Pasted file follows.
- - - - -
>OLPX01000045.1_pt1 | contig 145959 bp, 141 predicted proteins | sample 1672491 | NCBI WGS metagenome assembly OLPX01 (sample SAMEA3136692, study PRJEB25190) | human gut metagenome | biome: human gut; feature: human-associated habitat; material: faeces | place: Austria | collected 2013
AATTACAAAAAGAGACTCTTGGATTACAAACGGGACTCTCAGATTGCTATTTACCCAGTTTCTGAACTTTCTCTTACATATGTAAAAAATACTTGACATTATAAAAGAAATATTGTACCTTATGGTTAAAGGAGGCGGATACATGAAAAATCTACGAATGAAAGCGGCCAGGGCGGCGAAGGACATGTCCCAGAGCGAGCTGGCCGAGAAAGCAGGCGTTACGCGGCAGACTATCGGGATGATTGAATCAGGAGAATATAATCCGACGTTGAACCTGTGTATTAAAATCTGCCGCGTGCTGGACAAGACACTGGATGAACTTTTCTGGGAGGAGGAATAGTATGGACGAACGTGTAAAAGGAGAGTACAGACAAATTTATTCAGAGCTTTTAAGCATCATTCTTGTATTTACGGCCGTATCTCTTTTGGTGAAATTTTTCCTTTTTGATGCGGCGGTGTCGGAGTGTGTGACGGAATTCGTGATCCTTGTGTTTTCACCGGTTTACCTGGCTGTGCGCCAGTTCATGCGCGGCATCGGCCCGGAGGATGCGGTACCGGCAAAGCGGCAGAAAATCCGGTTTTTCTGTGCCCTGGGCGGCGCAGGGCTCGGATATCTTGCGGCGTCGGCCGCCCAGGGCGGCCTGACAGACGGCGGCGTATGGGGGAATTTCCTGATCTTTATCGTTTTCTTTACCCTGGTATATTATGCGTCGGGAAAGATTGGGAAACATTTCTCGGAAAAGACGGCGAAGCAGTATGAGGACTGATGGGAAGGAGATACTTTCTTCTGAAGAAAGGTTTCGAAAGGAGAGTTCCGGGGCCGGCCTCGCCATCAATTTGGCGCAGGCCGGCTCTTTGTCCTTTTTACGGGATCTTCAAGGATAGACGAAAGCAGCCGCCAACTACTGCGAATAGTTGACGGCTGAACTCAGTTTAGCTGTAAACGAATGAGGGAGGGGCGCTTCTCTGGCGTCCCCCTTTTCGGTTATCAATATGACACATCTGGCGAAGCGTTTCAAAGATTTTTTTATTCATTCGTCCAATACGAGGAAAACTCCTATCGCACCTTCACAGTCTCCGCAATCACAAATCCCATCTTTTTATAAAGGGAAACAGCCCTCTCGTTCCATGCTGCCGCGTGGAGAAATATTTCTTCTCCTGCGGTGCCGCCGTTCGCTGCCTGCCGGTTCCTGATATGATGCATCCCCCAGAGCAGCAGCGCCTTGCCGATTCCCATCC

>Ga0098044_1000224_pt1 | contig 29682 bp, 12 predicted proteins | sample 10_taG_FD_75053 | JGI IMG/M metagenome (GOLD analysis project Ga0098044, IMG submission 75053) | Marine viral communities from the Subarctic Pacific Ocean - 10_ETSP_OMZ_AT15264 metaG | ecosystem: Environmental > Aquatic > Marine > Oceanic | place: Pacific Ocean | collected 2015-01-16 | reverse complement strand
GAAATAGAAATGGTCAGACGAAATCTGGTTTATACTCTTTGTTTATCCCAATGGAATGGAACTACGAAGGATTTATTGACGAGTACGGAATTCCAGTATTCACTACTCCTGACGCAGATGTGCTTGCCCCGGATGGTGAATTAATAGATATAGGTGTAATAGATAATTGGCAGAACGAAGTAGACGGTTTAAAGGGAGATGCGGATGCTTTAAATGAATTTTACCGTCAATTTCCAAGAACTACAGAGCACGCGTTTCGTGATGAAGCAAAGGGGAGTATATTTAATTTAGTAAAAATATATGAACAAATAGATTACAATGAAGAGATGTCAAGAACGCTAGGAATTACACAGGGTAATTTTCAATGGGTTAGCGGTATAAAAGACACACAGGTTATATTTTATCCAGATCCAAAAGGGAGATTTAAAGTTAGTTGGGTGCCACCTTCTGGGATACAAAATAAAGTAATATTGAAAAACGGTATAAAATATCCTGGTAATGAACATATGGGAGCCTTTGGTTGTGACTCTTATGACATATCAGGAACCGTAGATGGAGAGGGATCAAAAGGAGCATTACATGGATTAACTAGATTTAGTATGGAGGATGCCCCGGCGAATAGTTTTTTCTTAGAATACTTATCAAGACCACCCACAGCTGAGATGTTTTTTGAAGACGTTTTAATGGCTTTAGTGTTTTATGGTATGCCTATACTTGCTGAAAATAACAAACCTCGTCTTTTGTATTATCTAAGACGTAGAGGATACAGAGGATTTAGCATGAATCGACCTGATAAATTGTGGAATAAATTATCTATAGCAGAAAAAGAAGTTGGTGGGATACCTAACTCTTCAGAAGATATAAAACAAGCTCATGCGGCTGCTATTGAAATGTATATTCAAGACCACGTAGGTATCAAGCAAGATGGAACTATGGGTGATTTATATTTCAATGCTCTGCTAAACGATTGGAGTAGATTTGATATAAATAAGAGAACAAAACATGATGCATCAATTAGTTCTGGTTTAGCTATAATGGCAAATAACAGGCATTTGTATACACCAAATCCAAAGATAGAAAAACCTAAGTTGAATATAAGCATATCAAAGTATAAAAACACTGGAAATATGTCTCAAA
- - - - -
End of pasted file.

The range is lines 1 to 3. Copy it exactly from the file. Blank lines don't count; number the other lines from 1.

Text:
>OLPX01000045.1_pt1 | contig 145959 bp, 141 predicted proteins | sample 1672491 | NCBI WGS metagenome assembly OLPX01 (sample SAMEA3136692, study PRJEB25190) | human gut metagenome | biome: human gut; feature: human-associated habitat; material: faeces | place: Austria | collected 2013
AATTACAAAAAGAGACTCTTGGATTACAAACGGGACTCTCAGATTGCTATTTACCCAGTTTCTGAACTTTCTCTTACATATGTAAAAAATACTTGACATTATAAAAGAAATATTGTACCTTATGGTTAAAGGAGGCGGATACATGAAAAATCTACGAATGAAAGCGGCCAGGGCGGCGAAGGACATGTCCCAGAGCGAGCTGGCCGAGAAAGCAGGCGTTACGCGGCAGACTATCGGGATGATTGAATCAGGAGAATATAATCCGACGTTGAACCTGTGTATTAAAATCTGCCGCGTGCTGGACAAGACACTGGATGAACTTTTCTGGGAGGAGGAATAGTATGGACGAACGTGTAAAAGGAGAGTACAGACAAATTTATTCAGAGCTTTTAAGCATCATTCTTGTATTTACGGCCGTATCTCTTTTGGTGAAATTTTTCCTTTTTGATGCGGCGGTGTCGGAGTGTGTGACGGAATTCGTGATCCTTGTGTTTTCACCGGTTTACCTGGCTGTGCGCCAGTTCATGCGCGGCATCGGCCCGGAGGATGCGGTACCGGCAAAGCGGCAGAAAATCCGGTTTTTCTGTGCCCTGGGCGGCGCAGGGCTCGGATATCTTGCGGCGTCGGCCGCCCAGGGCGGCCTGACAGACGGCGGCGTATGGGGGAATTTCCTGATCTTTATCGTTTTCTTTACCCTGGTATATTATGCGTCGGGAAAGATTGGGAAACATTTCTCGGAAAAGACGGCGAAGCAGTATGAGGACTGATGGGAAGGAGATACTTTCTTCTGAAGAAAGGTTTCGAAAGGAGAGTTCCGGGGCCGGCCTCGCCATCAATTTGGCGCAGGCCGGCTCTTTGTCCTTTTTACGGGATCTTCAAGGATAGACGAAAGCAGCCGCCAACTACTGCGAATAGTTGACGGCTGAACTCAGTTTAGCTGTAAACGAATGAGGGAGGGGCGCTTCTCTGGCGTCCCCCTTTTCGGTTATCAATATGACACATCTGGCGAAGCGTTTCAAAGATTTTTTTATTCATTCGTCCAATACGAGGAAAACTCCTATCGCACCTTCACAGTCTCCGCAATCACAAATCCCATCTTTTTATAAAGGGAAACAGCCCTCTCGTTCCATGCTGCCGCGTGGAGAAATATTTCTTCTCCTGCGGTGCCGCCGTTCGCTGCCTGCCGGTTCCTGATATGATGCATCCCCCAGAGCAGCAGCGCCTTGCCGATTCCCATCC

>Ga0098044_1000224_pt1 | contig 29682 bp, 12 predicted proteins | sample 10_taG_FD_75053 | JGI IMG/M metagenome (GOLD analysis project Ga0098044, IMG submission 75053) | Marine viral communities from the Subarctic Pacific Ocean - 10_ETSP_OMZ_AT15264 metaG | ecosystem: Environmental > Aquatic > Marine > Oceanic | place: Pacific Ocean | collected 2015-01-16 | reverse complement strand